Listening to Art, by William Denton.
Volume five, number seven: The Death of Sardanapalus by Eugène Delacroix.
Hello, and welcome to Listening to Art. I’m William Denton.
This is the first of four issues devoted to the great French Romantic painter Eugène Delacroix, who lived from 1798 to 1863. For each I have a quote from his wonderful Journal, a personal diary he kept for a few years in the 1820s and then again from 1847 to his death. I will use the Phaidon Press edition, edited by Hubert Wellington and beautifully translated by Lucy Norton.
Here is part of the entry from 12 October 1852, after a mention of an aging actor Delacroix had seen in a play:
If a man who has been a bad or at best a second-rate actor all his life—or at any rate during his youth, the age of his strength and passion—can become passable or even excellent when he has neither teeth nor breath left, shall not the same be true for the other arts? Do I not write better now than I used to do? These days, no sooner do I take up my pen than ideas come flocking into my mind just as before; not only that, but sequence and proportion, those matters which I used to have such difficulty with in the past, come to me quite naturally and at the time when I am thinking out what I want to say.
Surely it must be the same with painting. Otherwise, why is it that nowadays I never know a moment’s boredom when I have a brush in my hand, and feel that if only I had enough strength I should never stop painting, except to eat and sleep? I remember that in the past, at the age when an artist’s enthusiasm and imaginative powers are supposed to be at their height, I lacked the experience to profit by these fine qualities and was halted at every step and often discouraged. Nature plays a bad joke on us when she places us in this situation as we begin to grow old. We become completely mature, our imagination is as fresh and active as ever, especially now that age has stilled the mad, impetuous passions of our youth, but we no longer have the same strength; our senses begin to wear out and are more in need of rest than activity. Yet, with all these drawbacks, what consolation we derive from work. I feel so thankful not to have to seek for happiness, as I used to understand the word. What tyranny this weakness of my body has delivered me from! Painting used to be the least of my preoccupations. Therefore we must do the best we can, and if nature refuses to allow us to work for more than a certain length of time we must not ill-treat her, but be thankful for what she still leaves us. We must be less eager in the pursuit of praises that are as empty as the wind, and enjoy work for its own sake, and for those delightful hours when we have the deep satisfaction of realizing that our rest has been earned by a healthy tiredness that keeps our souls in good repair. This in turn affects the body and prevents the rust of years from tarnishing the nobler sentiments.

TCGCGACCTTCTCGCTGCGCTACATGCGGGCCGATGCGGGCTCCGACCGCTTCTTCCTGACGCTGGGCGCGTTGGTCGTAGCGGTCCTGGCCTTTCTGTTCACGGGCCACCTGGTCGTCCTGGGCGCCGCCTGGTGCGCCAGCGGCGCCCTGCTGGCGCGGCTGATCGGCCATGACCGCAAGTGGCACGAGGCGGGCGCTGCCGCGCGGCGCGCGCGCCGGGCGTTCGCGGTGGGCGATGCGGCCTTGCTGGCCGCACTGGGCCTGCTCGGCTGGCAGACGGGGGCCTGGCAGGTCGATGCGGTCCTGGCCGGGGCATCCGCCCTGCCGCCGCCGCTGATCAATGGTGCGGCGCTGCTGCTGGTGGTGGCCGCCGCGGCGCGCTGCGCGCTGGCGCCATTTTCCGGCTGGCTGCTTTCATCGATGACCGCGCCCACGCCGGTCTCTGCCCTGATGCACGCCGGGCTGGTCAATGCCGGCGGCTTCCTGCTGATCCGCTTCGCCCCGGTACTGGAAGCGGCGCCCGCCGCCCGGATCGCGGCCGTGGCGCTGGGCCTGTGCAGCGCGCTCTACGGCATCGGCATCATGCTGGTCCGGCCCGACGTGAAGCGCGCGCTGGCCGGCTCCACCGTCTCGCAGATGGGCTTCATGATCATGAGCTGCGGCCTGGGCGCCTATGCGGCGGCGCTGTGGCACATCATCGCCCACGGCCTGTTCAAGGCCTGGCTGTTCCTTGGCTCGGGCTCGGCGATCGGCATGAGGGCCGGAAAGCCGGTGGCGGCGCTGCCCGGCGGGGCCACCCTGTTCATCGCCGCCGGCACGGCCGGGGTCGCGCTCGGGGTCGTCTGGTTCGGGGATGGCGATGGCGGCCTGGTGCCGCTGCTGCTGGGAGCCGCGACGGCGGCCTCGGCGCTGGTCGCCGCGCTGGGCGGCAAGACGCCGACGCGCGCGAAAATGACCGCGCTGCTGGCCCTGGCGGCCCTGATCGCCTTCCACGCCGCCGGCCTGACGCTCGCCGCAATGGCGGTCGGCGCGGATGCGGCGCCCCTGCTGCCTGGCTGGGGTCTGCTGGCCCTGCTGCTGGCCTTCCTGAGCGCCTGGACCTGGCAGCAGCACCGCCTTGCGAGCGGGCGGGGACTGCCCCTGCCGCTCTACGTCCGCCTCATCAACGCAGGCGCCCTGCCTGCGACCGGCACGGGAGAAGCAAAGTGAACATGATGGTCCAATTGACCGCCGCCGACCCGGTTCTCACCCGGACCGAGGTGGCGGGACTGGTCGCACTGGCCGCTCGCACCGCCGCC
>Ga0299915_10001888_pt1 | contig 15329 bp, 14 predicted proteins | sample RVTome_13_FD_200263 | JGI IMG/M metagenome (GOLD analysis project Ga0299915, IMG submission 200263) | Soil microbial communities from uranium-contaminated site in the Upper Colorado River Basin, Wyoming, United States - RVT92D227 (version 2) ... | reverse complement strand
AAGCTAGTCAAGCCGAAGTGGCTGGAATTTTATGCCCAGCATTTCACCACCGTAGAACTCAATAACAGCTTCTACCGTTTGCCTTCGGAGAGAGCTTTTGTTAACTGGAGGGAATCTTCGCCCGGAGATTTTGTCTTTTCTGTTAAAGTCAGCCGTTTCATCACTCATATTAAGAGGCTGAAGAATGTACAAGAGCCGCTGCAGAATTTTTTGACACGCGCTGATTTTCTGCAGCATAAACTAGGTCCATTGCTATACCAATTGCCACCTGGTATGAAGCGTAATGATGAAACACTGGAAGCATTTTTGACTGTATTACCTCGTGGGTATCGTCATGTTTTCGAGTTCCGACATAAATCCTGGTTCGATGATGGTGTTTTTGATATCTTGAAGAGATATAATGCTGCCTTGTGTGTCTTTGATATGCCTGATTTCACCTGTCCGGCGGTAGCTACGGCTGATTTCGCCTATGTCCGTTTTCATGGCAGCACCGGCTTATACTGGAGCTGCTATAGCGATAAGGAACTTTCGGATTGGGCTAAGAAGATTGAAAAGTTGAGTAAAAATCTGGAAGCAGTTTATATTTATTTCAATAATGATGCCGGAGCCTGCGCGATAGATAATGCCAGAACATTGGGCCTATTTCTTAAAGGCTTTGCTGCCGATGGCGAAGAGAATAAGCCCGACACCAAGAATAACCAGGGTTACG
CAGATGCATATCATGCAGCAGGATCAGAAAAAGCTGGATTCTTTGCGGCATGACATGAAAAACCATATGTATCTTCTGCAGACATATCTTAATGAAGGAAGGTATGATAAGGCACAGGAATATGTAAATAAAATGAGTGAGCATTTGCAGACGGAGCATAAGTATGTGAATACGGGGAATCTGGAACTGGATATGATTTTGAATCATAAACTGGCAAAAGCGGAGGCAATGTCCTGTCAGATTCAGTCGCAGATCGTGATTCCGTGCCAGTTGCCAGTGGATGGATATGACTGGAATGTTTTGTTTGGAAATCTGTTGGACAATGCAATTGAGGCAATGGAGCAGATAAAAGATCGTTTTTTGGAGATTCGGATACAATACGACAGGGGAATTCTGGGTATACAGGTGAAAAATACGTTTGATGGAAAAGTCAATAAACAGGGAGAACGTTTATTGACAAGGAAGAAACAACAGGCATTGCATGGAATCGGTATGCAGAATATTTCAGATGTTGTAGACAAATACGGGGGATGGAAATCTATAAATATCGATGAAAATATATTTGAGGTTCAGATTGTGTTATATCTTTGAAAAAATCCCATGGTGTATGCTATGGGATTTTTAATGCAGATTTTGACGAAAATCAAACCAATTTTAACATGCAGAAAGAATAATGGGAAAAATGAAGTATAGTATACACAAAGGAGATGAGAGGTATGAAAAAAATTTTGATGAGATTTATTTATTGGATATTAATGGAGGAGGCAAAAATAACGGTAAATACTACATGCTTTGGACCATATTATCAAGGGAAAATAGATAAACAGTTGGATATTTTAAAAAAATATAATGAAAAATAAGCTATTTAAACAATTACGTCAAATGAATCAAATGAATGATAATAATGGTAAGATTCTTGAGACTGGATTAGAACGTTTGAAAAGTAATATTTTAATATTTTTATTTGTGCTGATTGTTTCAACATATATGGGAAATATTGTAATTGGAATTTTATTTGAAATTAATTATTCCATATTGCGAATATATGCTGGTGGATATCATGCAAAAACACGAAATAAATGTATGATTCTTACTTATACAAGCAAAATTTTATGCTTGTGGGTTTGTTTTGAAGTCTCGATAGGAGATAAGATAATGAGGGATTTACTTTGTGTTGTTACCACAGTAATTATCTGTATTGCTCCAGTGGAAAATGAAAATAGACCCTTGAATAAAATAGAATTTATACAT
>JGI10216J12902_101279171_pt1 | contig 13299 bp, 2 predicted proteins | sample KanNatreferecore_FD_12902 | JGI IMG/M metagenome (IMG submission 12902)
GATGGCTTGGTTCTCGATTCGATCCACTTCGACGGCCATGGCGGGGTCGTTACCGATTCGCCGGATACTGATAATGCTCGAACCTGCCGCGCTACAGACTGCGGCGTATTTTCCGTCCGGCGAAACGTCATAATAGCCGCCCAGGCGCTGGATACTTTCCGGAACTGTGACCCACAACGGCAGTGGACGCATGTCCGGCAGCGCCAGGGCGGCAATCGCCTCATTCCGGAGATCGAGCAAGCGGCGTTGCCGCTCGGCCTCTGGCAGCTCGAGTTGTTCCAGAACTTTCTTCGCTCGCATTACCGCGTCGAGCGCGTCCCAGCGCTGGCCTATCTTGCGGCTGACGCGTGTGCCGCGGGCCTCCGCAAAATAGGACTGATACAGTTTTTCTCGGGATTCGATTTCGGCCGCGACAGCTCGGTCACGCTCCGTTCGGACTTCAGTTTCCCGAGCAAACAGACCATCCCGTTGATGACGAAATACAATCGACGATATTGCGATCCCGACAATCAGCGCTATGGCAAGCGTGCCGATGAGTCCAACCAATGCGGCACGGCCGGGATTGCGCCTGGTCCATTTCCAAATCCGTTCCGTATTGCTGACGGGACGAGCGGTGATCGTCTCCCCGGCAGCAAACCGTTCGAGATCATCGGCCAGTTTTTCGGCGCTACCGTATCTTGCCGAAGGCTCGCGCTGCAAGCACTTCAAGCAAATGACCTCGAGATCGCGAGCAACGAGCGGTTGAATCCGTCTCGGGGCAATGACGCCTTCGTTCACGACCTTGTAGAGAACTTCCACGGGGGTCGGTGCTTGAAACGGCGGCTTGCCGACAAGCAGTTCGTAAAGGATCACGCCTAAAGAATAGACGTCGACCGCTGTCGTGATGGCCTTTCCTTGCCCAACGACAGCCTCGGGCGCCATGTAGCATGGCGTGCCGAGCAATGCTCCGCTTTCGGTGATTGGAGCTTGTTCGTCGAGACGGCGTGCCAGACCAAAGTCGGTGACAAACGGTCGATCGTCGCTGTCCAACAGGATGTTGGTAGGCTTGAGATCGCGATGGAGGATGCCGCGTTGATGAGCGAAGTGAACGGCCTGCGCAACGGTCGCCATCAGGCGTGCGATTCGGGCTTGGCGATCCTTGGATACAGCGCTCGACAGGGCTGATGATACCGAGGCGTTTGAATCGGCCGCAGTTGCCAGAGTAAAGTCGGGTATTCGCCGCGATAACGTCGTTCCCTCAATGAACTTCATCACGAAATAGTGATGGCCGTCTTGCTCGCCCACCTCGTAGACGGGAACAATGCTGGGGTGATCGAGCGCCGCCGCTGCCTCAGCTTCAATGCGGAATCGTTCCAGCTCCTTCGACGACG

The Death of Sardanapalus was done twenty-five years earlier, in 1827, when Delacroix turned twenty-nine. It was shown in Paris at the Salon of 1828 and received poorly. As Barthélémy Jobert says in his biography Delacroix (p. 83): “There was a general panning in which even the artist’s partisans participated, criticizing him quite harshly.”
This is a painting, oil on canvas, 496 cm wide by 392 cm high.
Now let’s listen to The Death of Sardanapalus by Eugène Delacroix, recorded at the Louvre, in Paris, on 18 July 2019.
That was The Death of Sardanapalus by Eugène Delacroix. I hope you enjoyed listening to it as much as I did.
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All web sites accessed as of date of publication.
Delacroix, Eugène. The Journal of Eugène Delacroix. 3rd ed. Edited by Hubert Wellington. Translated by Lucy Norton. London: Phaidon Press, 2001.
Jobert, Barthélémy. Delacroix. Translated by Terry Grabar and Alexandra Bonfante-Warren. Princeton NJ: Princeton University Press, 1998.
Musée du Louvre. “Mort de Sardanapale.” Site officiel du musée du Louvre. http://cartelfr.louvre.fr/cartelfr/visite?srv=car_not_frame&idNotice=22747&langue=fr.
Wikipedia, s.v. “The Death of Sardanapalus,” https://en.wikipedia.org/wiki/The_Death_of_Sardanapalus.
⸻, s.v. “Eugène Delacroix,” https://en.wikipedia.org/wiki/Eugène_Delacroix.